I wish to call the attention of the right hon. Gentleman to the question of commissions in the New Army. It is one in respect to which a great deal of anxiety is existing, because it is believed there is a veto against colonels of service battalions issuing the necessary recommendations for promotion from the ranks in service battalions. If that be the case, it entails an injustice on patriotic men who wished for temporary commissions in the Territorial Force. A great many members of the Territorial Force, when the War broke out, instead of joing the Territorial Force thought they were doing best for the State by joining the New Army, and in many of those cases, at the time of their patriotic action, it was understood that they would be in no way hindered from getting promotion. Here is one case in the North of England where a circular was issued to old public schools and university men:— All who are awaiting results of their application for commissions should at once enlist in this force (the New Army). The very fact of their having enlisted in these battalions will increase their chance of obtaining commissions later on. The War Office will place no hindrance in the way of obtaining a transfer if a commission is obtained further on.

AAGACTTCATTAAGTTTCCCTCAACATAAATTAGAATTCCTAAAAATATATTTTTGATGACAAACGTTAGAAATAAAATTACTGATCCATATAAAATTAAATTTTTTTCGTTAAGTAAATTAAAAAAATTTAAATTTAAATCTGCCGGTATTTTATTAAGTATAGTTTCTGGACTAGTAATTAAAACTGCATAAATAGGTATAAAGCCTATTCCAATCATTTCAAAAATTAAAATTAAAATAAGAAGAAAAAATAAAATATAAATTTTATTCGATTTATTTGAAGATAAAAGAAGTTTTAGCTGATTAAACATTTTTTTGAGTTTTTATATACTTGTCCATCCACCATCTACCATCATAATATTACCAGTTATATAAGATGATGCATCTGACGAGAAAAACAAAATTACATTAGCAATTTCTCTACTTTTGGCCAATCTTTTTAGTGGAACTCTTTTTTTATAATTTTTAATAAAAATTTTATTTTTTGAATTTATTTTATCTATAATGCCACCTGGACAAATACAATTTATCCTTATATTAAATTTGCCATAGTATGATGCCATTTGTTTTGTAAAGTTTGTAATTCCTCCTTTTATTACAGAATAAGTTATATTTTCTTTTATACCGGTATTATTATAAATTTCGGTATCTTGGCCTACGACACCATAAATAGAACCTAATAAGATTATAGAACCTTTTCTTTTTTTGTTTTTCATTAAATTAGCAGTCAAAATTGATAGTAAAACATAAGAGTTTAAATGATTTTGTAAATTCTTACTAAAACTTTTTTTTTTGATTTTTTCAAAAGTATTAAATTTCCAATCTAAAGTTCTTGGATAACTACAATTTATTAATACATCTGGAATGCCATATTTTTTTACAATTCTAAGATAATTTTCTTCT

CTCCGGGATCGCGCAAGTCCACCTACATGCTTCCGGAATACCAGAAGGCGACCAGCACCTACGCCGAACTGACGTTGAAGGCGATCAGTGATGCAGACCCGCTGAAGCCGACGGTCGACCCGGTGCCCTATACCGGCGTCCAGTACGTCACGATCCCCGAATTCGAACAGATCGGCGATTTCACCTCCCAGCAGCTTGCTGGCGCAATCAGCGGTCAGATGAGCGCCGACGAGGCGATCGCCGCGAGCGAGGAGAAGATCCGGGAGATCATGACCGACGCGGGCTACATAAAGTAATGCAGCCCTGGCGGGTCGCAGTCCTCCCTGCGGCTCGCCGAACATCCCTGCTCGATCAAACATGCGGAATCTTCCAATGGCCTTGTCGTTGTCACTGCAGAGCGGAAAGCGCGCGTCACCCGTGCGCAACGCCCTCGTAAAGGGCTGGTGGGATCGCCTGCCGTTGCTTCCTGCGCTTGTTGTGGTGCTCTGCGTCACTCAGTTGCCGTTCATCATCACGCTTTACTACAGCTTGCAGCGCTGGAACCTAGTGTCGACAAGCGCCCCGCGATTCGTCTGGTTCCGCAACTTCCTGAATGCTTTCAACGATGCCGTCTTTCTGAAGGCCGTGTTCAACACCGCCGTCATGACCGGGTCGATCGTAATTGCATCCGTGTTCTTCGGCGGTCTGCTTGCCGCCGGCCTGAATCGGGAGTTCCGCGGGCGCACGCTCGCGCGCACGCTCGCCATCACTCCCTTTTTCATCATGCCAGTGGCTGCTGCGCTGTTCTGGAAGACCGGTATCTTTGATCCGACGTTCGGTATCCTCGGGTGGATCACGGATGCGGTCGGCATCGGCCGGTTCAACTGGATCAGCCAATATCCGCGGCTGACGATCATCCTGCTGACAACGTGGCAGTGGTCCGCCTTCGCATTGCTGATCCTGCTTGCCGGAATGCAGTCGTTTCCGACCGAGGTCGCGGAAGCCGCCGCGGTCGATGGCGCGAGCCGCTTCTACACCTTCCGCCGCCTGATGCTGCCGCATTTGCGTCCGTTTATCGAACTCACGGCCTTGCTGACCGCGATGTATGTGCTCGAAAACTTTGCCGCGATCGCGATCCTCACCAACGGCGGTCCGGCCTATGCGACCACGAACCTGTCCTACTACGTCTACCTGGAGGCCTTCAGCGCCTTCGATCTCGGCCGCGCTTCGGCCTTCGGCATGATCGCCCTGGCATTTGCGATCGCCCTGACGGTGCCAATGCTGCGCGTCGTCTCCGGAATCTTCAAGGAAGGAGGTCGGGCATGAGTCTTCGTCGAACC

Was that an advertisement?